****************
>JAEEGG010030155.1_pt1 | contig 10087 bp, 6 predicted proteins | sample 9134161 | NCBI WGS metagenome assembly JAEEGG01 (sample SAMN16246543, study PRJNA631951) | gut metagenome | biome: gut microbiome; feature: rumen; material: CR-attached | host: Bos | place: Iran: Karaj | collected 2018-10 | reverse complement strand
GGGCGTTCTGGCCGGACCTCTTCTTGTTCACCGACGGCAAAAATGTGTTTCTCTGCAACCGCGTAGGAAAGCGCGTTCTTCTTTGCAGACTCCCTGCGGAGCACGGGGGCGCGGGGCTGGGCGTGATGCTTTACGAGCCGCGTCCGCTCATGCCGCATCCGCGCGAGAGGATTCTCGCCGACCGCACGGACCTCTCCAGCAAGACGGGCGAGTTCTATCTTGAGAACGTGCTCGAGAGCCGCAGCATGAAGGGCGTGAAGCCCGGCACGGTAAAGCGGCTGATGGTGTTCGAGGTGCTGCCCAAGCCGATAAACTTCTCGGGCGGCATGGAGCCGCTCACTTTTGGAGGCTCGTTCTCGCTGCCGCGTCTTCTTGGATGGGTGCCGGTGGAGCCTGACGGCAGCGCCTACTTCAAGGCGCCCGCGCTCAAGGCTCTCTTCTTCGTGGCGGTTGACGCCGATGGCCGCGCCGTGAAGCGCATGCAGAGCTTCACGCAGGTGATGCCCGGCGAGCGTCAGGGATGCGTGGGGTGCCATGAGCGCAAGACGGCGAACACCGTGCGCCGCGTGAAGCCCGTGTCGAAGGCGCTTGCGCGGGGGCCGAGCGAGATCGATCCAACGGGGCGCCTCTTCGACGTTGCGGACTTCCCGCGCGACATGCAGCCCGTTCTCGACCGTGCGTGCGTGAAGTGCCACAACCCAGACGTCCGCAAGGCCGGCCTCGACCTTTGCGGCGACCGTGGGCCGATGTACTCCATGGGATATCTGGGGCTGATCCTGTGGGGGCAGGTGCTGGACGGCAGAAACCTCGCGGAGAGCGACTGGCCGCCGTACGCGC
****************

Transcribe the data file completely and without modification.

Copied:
>JAEEGG010030155.1_pt1 | contig 10087 bp, 6 predicted proteins | sample 9134161 | NCBI WGS metagenome assembly JAEEGG01 (sample SAMN16246543, study PRJNA631951) | gut metagenome | biome: gut microbiome; feature: rumen; material: CR-attached | host: Bos | place: Iran: Karaj | collected 2018-10 | reverse complement strand
GGGCGTTCTGGCCGGACCTCTTCTTGTTCACCGACGGCAAAAATGTGTTTCTCTGCAACCGCGTAGGAAAGCGCGTTCTTCTTTGCAGACTCCCTGCGGAGCACGGGGGCGCGGGGCTGGGCGTGATGCTTTACGAGCCGCGTCCGCTCATGCCGCATCCGCGCGAGAGGATTCTCGCCGACCGCACGGACCTCTCCAGCAAGACGGGCGAGTTCTATCTTGAGAACGTGCTCGAGAGCCGCAGCATGAAGGGCGTGAAGCCCGGCACGGTAAAGCGGCTGATGGTGTTCGAGGTGCTGCCCAAGCCGATAAACTTCTCGGGCGGCATGGAGCCGCTCACTTTTGGAGGCTCGTTCTCGCTGCCGCGTCTTCTTGGATGGGTGCCGGTGGAGCCTGACGGCAGCGCCTACTTCAAGGCGCCCGCGCTCAAGGCTCTCTTCTTCGTGGCGGTTGACGCCGATGGCCGCGCCGTGAAGCGCATGCAGAGCTTCACGCAGGTGATGCCCGGCGAGCGTCAGGGATGCGTGGGGTGCCATGAGCGCAAGACGGCGAACACCGTGCGCCGCGTGAAGCCCGTGTCGAAGGCGCTTGCGCGGGGGCCGAGCGAGATCGATCCAACGGGGCGCCTCTTCGACGTTGCGGACTTCCCGCGCGACATGCAGCCCGTTCTCGACCGTGCGTGCGTGAAGTGCCACAACCCAGACGTCCGCAAGGCCGGCCTCGACCTTTGCGGCGACCGTGGGCCGATGTACTCCATGGGATATCTGGGGCTGATCCTGTGGGGGCAGGTGCTGGACGGCAGAAACCTCGCGGAGAGCGACTGGCCGCCGTACGCGC